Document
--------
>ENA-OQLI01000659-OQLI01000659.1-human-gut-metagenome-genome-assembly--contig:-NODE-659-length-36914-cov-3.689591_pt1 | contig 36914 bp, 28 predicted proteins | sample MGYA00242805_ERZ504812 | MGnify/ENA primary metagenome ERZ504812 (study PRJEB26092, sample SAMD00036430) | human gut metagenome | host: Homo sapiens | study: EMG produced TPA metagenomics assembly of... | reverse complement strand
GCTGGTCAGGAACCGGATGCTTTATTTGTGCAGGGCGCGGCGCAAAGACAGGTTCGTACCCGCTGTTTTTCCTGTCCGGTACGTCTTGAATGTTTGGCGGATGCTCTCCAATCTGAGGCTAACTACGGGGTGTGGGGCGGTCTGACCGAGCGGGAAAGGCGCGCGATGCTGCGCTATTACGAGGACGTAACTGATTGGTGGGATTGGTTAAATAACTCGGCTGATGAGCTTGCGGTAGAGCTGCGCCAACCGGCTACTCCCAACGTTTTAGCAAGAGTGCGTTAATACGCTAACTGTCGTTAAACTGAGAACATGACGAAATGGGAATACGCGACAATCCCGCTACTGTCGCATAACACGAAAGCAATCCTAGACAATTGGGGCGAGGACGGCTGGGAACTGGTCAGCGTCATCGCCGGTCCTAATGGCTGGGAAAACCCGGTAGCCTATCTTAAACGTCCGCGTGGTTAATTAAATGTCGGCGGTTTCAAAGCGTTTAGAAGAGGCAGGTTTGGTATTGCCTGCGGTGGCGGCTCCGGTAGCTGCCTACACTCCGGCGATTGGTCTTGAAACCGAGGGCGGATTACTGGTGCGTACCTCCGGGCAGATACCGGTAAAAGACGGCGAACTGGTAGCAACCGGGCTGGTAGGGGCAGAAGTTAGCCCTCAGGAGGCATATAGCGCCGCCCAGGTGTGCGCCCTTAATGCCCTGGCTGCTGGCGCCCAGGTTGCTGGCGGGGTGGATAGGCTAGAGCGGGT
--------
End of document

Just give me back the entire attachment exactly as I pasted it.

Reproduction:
>ENA-OQLI01000659-OQLI01000659.1-human-gut-metagenome-genome-assembly--contig:-NODE-659-length-36914-cov-3.689591_pt1 | contig 36914 bp, 28 predicted proteins | sample MGYA00242805_ERZ504812 | MGnify/ENA primary metagenome ERZ504812 (study PRJEB26092, sample SAMD00036430) | human gut metagenome | host: Homo sapiens | study: EMG produced TPA metagenomics assembly of... | reverse complement strand
GCTGGTCAGGAACCGGATGCTTTATTTGTGCAGGGCGCGGCGCAAAGACAGGTTCGTACCCGCTGTTTTTCCTGTCCGGTACGTCTTGAATGTTTGGCGGATGCTCTCCAATCTGAGGCTAACTACGGGGTGTGGGGCGGTCTGACCGAGCGGGAAAGGCGCGCGATGCTGCGCTATTACGAGGACGTAACTGATTGGTGGGATTGGTTAAATAACTCGGCTGATGAGCTTGCGGTAGAGCTGCGCCAACCGGCTACTCCCAACGTTTTAGCAAGAGTGCGTTAATACGCTAACTGTCGTTAAACTGAGAACATGACGAAATGGGAATACGCGACAATCCCGCTACTGTCGCATAACACGAAAGCAATCCTAGACAATTGGGGCGAGGACGGCTGGGAACTGGTCAGCGTCATCGCCGGTCCTAATGGCTGGGAAAACCCGGTAGCCTATCTTAAACGTCCGCGTGGTTAATTAAATGTCGGCGGTTTCAAAGCGTTTAGAAGAGGCAGGTTTGGTATTGCCTGCGGTGGCGGCTCCGGTAGCTGCCTACACTCCGGCGATTGGTCTTGAAACCGAGGGCGGATTACTGGTGCGTACCTCCGGGCAGATACCGGTAAAAGACGGCGAACTGGTAGCAACCGGGCTGGTAGGGGCAGAAGTTAGCCCTCAGGAGGCATATAGCGCCGCCCAGGTGTGCGCCCTTAATGCCCTGGCTGCTGGCGCCCAGGTTGCTGGCGGGGTGGATAGGCTAGAGCGGGT